I will admit that sometimes I have been known to use temporary tables rather than table variables, because of what I thought were limitations of the table variable. Turns out, table variables can do almost anything that a temporary table can do. Plus, they have the added bonus of having better performance, especially if they are used in a stored procedure. The reason for this is that a stored procedure that contains a temporary table cannot be precompiled. A precompiled script typically executes must faster. Also, while table variables exist only in the same scope in which they are created, they can be returned and passed into a stored procedure by creating a User Defined Type. So the only major limitation of a table variable versus a temporary table is that transaction logs are not recorded for table variables. Therefore, you cannot use them in the scope of a transaction. One other difference, of course, is that table variables automatically go out of scope, while temporary tables must be explicitly DROPPED.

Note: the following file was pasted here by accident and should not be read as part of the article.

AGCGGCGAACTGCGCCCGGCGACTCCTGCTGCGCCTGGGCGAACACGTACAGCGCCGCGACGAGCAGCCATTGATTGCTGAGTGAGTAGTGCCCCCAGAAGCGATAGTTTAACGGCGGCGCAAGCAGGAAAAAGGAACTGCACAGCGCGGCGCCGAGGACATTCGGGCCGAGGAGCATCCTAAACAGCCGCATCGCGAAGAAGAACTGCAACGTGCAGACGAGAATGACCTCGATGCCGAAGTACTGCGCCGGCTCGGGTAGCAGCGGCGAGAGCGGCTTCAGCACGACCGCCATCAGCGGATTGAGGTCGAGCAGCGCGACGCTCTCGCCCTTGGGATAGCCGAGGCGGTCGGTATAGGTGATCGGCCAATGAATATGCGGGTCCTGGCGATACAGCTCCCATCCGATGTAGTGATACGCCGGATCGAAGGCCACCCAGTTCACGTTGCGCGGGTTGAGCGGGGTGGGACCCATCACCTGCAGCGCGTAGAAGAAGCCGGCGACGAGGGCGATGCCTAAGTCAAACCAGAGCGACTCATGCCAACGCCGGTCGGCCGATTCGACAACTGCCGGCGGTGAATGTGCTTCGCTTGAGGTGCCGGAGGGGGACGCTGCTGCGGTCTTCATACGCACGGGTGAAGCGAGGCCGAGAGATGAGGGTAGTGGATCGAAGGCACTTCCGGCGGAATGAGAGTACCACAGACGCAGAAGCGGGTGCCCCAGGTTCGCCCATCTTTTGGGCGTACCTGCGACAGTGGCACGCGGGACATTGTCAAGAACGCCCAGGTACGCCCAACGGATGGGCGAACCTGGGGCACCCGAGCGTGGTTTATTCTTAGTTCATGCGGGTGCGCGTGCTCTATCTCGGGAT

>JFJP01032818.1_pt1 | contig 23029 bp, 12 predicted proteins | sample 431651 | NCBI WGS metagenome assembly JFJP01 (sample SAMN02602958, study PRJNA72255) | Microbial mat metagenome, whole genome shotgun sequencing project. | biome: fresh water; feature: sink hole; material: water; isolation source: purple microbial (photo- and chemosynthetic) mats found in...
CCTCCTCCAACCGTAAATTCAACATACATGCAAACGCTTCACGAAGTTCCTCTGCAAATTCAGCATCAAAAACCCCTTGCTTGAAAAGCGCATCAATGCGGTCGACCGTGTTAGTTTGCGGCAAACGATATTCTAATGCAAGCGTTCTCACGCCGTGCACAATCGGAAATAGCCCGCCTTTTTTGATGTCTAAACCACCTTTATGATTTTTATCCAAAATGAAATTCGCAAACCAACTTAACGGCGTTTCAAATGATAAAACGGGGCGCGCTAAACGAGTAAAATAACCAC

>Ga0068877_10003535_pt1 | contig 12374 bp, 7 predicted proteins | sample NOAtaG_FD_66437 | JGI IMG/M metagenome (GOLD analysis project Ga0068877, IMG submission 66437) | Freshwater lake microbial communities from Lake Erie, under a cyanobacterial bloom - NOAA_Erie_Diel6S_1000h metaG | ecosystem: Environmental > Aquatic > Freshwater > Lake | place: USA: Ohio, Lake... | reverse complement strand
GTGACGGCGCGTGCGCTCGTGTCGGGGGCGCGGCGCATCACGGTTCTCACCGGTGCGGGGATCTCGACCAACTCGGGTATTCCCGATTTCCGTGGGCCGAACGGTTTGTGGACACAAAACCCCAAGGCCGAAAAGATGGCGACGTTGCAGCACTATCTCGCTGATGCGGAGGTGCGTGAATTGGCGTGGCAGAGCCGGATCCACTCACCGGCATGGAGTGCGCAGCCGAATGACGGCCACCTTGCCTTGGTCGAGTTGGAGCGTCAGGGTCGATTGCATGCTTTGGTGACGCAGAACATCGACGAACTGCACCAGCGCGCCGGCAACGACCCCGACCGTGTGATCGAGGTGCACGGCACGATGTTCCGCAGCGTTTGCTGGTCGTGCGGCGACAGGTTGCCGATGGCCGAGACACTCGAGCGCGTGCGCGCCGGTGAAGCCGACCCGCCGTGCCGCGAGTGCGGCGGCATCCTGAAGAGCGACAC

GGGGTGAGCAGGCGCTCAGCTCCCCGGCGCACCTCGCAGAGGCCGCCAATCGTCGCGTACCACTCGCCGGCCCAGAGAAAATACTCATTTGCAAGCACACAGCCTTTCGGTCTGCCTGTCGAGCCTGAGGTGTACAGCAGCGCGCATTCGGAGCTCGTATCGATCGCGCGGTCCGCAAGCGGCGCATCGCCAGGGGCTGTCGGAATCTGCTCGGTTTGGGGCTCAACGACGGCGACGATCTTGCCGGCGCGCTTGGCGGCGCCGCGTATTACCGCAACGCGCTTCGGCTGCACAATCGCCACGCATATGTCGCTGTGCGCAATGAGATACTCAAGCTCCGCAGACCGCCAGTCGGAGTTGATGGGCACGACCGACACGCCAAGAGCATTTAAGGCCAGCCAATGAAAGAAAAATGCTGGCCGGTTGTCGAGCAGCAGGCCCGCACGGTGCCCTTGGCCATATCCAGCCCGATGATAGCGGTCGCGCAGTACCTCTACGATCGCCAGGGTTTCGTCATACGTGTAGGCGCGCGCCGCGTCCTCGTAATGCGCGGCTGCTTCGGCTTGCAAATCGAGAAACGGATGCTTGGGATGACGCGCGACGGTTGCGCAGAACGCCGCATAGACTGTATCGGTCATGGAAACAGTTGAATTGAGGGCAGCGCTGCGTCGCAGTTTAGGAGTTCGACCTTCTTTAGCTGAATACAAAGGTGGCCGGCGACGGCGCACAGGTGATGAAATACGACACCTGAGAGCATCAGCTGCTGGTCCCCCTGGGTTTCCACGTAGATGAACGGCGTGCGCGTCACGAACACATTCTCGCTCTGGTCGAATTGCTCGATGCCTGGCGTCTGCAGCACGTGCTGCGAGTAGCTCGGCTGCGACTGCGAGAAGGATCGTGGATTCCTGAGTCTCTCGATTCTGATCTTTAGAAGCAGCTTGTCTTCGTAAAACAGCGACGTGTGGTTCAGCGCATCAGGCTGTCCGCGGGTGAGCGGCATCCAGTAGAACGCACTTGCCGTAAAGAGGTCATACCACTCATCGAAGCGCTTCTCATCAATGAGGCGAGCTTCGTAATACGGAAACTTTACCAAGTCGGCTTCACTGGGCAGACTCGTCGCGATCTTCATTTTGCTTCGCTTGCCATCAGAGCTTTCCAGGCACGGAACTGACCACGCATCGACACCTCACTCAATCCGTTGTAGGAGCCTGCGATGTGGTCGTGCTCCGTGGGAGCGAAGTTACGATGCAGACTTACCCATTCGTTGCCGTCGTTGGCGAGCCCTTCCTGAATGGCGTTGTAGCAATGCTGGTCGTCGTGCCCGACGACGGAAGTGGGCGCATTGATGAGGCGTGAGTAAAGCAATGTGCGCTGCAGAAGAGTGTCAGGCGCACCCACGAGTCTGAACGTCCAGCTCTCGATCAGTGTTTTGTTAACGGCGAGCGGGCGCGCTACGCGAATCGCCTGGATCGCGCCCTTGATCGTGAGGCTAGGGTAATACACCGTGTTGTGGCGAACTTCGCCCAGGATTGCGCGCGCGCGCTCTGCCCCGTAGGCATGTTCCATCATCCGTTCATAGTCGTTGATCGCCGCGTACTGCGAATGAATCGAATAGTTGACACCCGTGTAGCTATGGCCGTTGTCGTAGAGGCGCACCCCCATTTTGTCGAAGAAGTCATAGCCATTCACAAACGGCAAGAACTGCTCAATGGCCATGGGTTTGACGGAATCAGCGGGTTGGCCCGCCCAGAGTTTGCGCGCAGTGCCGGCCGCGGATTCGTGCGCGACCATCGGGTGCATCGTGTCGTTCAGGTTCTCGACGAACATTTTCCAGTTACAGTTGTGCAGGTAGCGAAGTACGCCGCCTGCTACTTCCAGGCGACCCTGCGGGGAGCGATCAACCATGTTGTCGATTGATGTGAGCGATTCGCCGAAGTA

One thing I must admit that it took me a while to figure out is how to join with a table variable. Seems like it would be easy. For example, support I want to update a temporary table with the results of a subquery:
UPDATE @Users SET billable = (SELECT TOP 1 au.billable FROM application_user au WHERE au.[user_id] = @Users.[user_id]) WHERE u.billable IS NULL
The example above results in an error on the highlighted line stating that I must declare @Users. One simple change to this statement resolve the issue very easily.
UPDATE @Users SET billable = (SELECT TOP 1 au.billable FROM application_user au WHERE au.[user_id] = u.[user_id]) FROM @Users u WHERE u.billable IS NULL
This was definitely one of my DUH moments!